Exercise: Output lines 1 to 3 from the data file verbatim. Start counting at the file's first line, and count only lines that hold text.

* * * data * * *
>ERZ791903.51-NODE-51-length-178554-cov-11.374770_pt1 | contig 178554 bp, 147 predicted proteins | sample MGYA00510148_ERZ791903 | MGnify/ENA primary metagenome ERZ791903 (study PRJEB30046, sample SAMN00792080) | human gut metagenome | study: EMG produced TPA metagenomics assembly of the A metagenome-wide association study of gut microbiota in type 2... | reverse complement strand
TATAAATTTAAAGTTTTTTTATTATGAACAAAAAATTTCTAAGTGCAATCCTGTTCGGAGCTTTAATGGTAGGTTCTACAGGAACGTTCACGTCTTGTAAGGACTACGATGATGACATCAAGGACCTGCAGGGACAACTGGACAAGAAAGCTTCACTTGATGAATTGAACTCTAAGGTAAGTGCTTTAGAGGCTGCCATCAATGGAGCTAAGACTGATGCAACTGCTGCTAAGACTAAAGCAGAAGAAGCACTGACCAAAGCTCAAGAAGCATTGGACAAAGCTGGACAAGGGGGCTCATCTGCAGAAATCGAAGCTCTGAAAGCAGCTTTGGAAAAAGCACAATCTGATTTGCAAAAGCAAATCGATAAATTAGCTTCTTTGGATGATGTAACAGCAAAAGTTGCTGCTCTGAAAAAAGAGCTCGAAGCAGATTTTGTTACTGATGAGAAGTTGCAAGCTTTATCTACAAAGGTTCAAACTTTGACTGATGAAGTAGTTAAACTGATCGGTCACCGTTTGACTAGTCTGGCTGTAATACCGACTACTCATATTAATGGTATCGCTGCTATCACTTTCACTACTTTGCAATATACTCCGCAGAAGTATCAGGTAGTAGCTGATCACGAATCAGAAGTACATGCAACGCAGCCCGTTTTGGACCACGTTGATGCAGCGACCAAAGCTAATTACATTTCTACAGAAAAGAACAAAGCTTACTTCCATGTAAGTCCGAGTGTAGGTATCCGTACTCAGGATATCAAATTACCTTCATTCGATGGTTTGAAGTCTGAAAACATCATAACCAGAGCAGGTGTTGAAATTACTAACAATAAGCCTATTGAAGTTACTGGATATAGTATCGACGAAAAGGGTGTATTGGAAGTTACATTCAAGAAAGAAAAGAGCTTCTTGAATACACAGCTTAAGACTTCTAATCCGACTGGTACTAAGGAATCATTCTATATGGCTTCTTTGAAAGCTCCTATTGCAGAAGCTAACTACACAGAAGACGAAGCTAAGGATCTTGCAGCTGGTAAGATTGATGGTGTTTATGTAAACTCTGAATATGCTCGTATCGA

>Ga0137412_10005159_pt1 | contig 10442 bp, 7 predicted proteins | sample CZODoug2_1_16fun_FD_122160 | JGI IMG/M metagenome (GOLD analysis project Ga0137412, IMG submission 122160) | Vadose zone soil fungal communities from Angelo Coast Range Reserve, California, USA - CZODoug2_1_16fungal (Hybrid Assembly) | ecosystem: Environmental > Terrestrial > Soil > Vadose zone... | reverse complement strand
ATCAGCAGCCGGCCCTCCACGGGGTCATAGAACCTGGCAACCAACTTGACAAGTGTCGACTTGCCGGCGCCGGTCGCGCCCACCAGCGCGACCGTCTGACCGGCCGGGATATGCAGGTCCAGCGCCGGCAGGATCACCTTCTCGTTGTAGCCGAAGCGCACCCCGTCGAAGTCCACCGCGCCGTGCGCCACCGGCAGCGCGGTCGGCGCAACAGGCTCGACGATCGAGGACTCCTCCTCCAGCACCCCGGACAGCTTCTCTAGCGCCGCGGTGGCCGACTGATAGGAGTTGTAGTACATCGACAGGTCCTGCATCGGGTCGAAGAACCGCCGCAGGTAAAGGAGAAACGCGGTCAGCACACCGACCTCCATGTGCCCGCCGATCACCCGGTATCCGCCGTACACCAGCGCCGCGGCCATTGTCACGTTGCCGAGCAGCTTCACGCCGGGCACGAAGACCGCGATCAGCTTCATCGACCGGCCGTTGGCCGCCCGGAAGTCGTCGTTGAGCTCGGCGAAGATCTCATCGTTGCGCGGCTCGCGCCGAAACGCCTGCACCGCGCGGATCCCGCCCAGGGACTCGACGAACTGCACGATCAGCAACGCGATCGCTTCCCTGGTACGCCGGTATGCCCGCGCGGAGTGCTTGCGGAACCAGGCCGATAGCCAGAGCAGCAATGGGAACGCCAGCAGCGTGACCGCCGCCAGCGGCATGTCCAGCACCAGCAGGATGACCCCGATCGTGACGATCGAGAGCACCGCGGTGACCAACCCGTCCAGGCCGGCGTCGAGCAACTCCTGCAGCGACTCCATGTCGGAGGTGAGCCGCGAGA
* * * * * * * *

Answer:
>ERZ791903.51-NODE-51-length-178554-cov-11.374770_pt1 | contig 178554 bp, 147 predicted proteins | sample MGYA00510148_ERZ791903 | MGnify/ENA primary metagenome ERZ791903 (study PRJEB30046, sample SAMN00792080) | human gut metagenome | study: EMG produced TPA metagenomics assembly of the A metagenome-wide association study of gut microbiota in type 2... | reverse complement strand
TATAAATTTAAAGTTTTTTTATTATGAACAAAAAATTTCTAAGTGCAATCCTGTTCGGAGCTTTAATGGTAGGTTCTACAGGAACGTTCACGTCTTGTAAGGACTACGATGATGACATCAAGGACCTGCAGGGACAACTGGACAAGAAAGCTTCACTTGATGAATTGAACTCTAAGGTAAGTGCTTTAGAGGCTGCCATCAATGGAGCTAAGACTGATGCAACTGCTGCTAAGACTAAAGCAGAAGAAGCACTGACCAAAGCTCAAGAAGCATTGGACAAAGCTGGACAAGGGGGCTCATCTGCAGAAATCGAAGCTCTGAAAGCAGCTTTGGAAAAAGCACAATCTGATTTGCAAAAGCAAATCGATAAATTAGCTTCTTTGGATGATGTAACAGCAAAAGTTGCTGCTCTGAAAAAAGAGCTCGAAGCAGATTTTGTTACTGATGAGAAGTTGCAAGCTTTATCTACAAAGGTTCAAACTTTGACTGATGAAGTAGTTAAACTGATCGGTCACCGTTTGACTAGTCTGGCTGTAATACCGACTACTCATATTAATGGTATCGCTGCTATCACTTTCACTACTTTGCAATATACTCCGCAGAAGTATCAGGTAGTAGCTGATCACGAATCAGAAGTACATGCAACGCAGCCCGTTTTGGACCACGTTGATGCAGCGACCAAAGCTAATTACATTTCTACAGAAAAGAACAAAGCTTACTTCCATGTAAGTCCGAGTGTAGGTATCCGTACTCAGGATATCAAATTACCTTCATTCGATGGTTTGAAGTCTGAAAACATCATAACCAGAGCAGGTGTTGAAATTACTAACAATAAGCCTATTGAAGTTACTGGATATAGTATCGACGAAAAGGGTGTATTGGAAGTTACATTCAAGAAAGAAAAGAGCTTCTTGAATACACAGCTTAAGACTTCTAATCCGACTGGTACTAAGGAATCATTCTATATGGCTTCTTTGAAAGCTCCTATTGCAGAAGCTAACTACACAGAAGACGAAGCTAAGGATCTTGCAGCTGGTAAGATTGATGGTGTTTATGTAAACTCTGAATATGCTCGTATCGA

>Ga0137412_10005159_pt1 | contig 10442 bp, 7 predicted proteins | sample CZODoug2_1_16fun_FD_122160 | JGI IMG/M metagenome (GOLD analysis project Ga0137412, IMG submission 122160) | Vadose zone soil fungal communities from Angelo Coast Range Reserve, California, USA - CZODoug2_1_16fungal (Hybrid Assembly) | ecosystem: Environmental > Terrestrial > Soil > Vadose zone... | reverse complement strand